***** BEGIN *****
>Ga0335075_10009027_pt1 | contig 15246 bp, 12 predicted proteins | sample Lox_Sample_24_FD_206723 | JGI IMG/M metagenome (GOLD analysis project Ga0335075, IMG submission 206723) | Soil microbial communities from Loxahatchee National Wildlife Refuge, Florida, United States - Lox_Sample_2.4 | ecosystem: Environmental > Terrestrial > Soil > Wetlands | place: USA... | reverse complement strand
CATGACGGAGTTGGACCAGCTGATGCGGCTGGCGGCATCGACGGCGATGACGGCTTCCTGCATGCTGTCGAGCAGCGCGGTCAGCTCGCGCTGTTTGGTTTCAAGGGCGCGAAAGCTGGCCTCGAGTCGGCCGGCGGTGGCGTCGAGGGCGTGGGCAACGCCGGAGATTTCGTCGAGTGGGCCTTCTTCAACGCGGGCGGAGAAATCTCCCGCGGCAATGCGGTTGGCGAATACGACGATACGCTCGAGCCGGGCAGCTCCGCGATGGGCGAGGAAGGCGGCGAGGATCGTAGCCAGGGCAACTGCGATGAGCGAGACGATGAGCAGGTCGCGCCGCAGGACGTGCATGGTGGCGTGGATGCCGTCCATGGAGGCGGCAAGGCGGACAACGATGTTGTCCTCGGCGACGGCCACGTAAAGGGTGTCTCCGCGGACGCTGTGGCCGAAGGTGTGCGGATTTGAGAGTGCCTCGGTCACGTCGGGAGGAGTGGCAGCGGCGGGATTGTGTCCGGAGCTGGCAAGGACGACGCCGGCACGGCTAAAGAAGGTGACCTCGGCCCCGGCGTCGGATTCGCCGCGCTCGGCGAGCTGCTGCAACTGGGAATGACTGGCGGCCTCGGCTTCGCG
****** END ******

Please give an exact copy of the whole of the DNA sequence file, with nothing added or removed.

>Ga0335075_10009027_pt1 | contig 15246 bp, 12 predicted proteins | sample Lox_Sample_24_FD_206723 | JGI IMG/M metagenome (GOLD analysis project Ga0335075, IMG submission 206723) | Soil microbial communities from Loxahatchee National Wildlife Refuge, Florida, United States - Lox_Sample_2.4 | ecosystem: Environmental > Terrestrial > Soil > Wetlands | place: USA... | reverse complement strand
CATGACGGAGTTGGACCAGCTGATGCGGCTGGCGGCATCGACGGCGATGACGGCTTCCTGCATGCTGTCGAGCAGCGCGGTCAGCTCGCGCTGTTTGGTTTCAAGGGCGCGAAAGCTGGCCTCGAGTCGGCCGGCGGTGGCGTCGAGGGCGTGGGCAACGCCGGAGATTTCGTCGAGTGGGCCTTCTTCAACGCGGGCGGAGAAATCTCCCGCGGCAATGCGGTTGGCGAATACGACGATACGCTCGAGCCGGGCAGCTCCGCGATGGGCGAGGAAGGCGGCGAGGATCGTAGCCAGGGCAACTGCGATGAGCGAGACGATGAGCAGGTCGCGCCGCAGGACGTGCATGGTGGCGTGGATGCCGTCCATGGAGGCGGCAAGGCGGACAACGATGTTGTCCTCGGCGACGGCCACGTAAAGGGTGTCTCCGCGGACGCTGTGGCCGAAGGTGTGCGGATTTGAGAGTGCCTCGGTCACGTCGGGAGGAGTGGCAGCGGCGGGATTGTGTCCGGAGCTGGCAAGGACGACGCCGGCACGGCTAAAGAAGGTGACCTCGGCCCCGGCGTCGGATTCGCCGCGCTCGGCGAGCTGCTGCAACTGGGAATGACTGGCGGCCTCGGCTTCGCG